PAGE Day on Capitol Hill kicked off to an exciting start this morning when several legislators addressed attendees regarding the state budget, vouchers, National Board Certification, and other topics. Thanks to Senate Appropriations Chair Jack Hill, Senate Education and Youth Chair Dan Weber, House Education Chair Brooks Coleman, House Education Vice-Chair Fran Millar, and the Governor’s House Floor Leader Jimmy Pruett for stopping by.
Later in the morning, PAGE members contacted their House and Senate members and heard resolutions honoring PAGE read on the House and Senate floors. The House passed HB 100 which expands the voucher program allowing for tax credits for donations to student scholarship organizations.
See Day on Capitol Hill Video Highlights:
House Appropriations Education Subcommittee Passes 2009 Budget
After lunch, PAGE members attended a meeting of an Appropriations subcommittee which passed their version of the 2009 Supplemental budget. Capitol watchers expect the entire House to vote on the supplemental budget very soon. Work continues on the 2010 Budget.
National Board Bill Heard by House Education Subcommittee
Day on the Hill attendees witnessed a lively subcommittee meeting, and several PAGE members actually spoke before the subcommittee which considered HB 243. The legislation is sponsored by Rep. Pruett on behalf of Governor Perdue and seeks to repeal the portion of Georgia law mandating that teachers with National Board Certification (NBC) receive a 10% pay supplement. House Education Chair Brooks Coleman offered a substitute version of HB 243, about which PAGE has concerns. The substitute bill would allow current NBCT’S to retain their certification but would make the 10% supplement subject to appropriation, meaning that legislators would decide each year whether or not to fund NBC. Many programs in Georgia law which are subject to appropriation are never funded, and making the National Board program subject to legislative appropriation would help deflect legal action against the state for failure to pay the 10% supplement.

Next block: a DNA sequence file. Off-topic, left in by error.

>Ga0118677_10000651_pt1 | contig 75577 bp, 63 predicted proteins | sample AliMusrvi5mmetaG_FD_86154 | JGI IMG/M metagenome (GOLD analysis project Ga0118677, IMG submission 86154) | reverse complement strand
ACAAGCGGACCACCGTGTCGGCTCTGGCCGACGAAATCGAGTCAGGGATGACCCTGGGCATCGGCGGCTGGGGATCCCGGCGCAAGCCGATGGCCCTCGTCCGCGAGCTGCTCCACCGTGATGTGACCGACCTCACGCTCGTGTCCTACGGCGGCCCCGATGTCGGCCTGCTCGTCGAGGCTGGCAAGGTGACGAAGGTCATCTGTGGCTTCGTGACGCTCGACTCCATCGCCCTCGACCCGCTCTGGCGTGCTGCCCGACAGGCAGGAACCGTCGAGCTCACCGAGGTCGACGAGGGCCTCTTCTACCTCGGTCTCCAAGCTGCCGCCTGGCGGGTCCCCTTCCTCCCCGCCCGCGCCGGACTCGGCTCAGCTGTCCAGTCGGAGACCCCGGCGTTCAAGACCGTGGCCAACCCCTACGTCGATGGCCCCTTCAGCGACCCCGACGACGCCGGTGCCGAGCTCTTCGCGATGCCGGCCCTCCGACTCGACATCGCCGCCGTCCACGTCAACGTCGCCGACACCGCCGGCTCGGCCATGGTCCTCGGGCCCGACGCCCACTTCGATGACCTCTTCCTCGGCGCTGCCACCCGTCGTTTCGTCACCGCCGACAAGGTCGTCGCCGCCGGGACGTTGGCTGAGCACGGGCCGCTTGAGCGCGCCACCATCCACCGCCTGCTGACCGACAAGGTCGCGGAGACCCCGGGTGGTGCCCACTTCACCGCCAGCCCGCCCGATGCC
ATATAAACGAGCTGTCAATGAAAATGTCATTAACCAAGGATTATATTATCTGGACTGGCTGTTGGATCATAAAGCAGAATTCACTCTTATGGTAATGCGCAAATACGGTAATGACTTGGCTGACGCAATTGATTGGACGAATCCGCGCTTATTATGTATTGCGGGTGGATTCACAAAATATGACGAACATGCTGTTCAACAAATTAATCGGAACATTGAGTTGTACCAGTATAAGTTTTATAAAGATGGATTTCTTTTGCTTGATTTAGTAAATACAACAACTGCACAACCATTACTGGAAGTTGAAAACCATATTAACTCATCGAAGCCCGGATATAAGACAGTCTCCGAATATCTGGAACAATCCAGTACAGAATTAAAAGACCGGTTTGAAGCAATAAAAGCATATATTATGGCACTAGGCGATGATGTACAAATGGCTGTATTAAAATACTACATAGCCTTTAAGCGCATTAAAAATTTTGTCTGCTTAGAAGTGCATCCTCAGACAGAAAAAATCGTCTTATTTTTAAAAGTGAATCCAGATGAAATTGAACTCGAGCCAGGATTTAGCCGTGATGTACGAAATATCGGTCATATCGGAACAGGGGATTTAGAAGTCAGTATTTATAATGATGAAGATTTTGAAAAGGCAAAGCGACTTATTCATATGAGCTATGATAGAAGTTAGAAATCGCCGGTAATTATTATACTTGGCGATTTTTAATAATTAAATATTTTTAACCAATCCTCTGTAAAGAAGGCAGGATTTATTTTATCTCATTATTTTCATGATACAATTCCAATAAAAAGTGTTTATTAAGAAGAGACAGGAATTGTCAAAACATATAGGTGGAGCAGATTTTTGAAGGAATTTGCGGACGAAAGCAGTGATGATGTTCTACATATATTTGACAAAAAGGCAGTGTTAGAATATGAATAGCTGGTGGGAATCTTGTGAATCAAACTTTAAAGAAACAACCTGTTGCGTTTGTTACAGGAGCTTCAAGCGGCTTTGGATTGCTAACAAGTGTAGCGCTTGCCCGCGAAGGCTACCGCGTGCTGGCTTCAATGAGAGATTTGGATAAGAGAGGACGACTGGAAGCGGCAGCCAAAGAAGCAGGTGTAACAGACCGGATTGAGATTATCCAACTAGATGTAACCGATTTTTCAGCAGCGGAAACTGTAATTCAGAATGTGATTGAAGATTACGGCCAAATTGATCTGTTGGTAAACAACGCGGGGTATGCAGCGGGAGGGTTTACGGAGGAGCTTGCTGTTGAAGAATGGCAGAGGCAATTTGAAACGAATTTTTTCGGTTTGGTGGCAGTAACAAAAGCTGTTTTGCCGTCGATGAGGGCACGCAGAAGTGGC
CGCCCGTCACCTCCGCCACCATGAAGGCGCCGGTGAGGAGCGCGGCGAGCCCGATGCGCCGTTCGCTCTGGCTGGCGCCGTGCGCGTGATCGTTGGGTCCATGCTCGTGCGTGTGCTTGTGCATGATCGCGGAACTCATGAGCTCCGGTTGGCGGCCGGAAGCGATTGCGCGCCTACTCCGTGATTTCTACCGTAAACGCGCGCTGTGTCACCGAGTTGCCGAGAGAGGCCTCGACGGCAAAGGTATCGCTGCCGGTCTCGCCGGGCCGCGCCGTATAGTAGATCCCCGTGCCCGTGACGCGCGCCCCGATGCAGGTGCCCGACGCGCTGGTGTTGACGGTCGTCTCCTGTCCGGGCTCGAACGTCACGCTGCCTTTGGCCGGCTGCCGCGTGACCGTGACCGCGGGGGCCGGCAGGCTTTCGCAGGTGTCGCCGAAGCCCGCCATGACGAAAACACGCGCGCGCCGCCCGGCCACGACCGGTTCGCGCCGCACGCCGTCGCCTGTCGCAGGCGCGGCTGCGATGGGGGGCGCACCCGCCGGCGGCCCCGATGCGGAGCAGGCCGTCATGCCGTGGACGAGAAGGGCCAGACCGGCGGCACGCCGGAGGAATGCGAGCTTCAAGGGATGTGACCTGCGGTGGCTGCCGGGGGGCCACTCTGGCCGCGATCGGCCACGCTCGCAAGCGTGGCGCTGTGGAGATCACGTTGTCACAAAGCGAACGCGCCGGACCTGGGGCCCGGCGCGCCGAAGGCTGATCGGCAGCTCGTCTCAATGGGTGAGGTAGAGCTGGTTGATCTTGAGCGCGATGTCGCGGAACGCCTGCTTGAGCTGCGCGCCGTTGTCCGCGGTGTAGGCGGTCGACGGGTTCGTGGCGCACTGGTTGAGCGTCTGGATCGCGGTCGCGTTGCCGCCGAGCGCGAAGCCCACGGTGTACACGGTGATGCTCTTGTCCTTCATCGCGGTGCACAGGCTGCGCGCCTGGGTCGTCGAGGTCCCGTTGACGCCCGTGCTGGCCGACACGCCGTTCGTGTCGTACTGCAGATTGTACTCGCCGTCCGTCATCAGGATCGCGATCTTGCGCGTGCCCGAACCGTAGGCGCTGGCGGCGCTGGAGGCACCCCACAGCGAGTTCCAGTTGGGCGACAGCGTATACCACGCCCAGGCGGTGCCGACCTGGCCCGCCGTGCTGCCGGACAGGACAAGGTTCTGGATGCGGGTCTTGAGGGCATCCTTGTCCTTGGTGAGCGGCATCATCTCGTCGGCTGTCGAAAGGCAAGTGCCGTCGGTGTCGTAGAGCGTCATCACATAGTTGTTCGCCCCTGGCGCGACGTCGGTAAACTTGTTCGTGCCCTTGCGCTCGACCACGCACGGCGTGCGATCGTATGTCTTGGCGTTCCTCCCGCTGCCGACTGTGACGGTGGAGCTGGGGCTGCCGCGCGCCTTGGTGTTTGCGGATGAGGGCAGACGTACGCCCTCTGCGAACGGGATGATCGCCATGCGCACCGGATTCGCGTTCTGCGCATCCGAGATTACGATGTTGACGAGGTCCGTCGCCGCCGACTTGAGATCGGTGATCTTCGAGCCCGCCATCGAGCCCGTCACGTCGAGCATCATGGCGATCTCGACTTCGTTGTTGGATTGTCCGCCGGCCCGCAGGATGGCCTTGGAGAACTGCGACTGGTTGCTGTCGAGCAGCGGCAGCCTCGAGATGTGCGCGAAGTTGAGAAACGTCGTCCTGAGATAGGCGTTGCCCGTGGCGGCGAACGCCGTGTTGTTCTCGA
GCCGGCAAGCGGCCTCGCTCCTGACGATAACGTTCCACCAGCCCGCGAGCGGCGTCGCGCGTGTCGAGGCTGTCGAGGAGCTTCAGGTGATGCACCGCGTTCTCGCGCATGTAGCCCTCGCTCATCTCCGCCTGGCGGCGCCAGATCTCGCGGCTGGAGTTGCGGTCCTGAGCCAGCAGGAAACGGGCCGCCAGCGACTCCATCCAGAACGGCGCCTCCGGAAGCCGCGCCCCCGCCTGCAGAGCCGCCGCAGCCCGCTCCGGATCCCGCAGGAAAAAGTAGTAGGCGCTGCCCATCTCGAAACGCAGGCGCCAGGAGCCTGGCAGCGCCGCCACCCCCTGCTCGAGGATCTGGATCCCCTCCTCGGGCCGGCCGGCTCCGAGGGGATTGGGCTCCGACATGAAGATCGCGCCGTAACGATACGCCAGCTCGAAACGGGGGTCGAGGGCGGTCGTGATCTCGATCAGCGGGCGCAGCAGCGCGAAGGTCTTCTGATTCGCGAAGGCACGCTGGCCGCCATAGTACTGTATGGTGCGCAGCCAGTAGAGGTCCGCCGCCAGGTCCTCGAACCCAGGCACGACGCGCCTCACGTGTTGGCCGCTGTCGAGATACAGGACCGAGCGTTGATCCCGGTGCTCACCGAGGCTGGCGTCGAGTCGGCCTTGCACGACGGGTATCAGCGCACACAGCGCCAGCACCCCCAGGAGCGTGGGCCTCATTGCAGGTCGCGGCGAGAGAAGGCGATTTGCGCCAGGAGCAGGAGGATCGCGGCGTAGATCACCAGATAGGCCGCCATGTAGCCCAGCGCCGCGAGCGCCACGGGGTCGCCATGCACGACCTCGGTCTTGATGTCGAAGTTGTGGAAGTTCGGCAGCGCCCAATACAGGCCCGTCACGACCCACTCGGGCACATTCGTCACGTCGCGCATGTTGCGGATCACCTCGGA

Employees from the Governor’s office passed out flyers alleging that NBC is ineffective. Several NBCT’S countered those allegations with information from the Congressionally-appointed research counsel which found that NBC leads to improved student achievement and teacher retention. Ultimately, the subcommittee voted to table HB 243 for one week to allow time for NBCT’S, PAGE, and other groups to work with Representatives Coleman and Pruett.
During the next week, those concerned about the proposed NBC elimination must continue to contact House members and the Governor’s office concerning HB 243. Tabling the bill was a positive move on the part the subcommittee, but it only delays movement until next week, at which time the subcommittee could vote to eliminate the program. PAGE comments to the subcommittee regarding HB 243 are below.
More than 2,500 Georgia teachers have earned this designation by submitting themselves to a lengthy, expensive and rigorous process.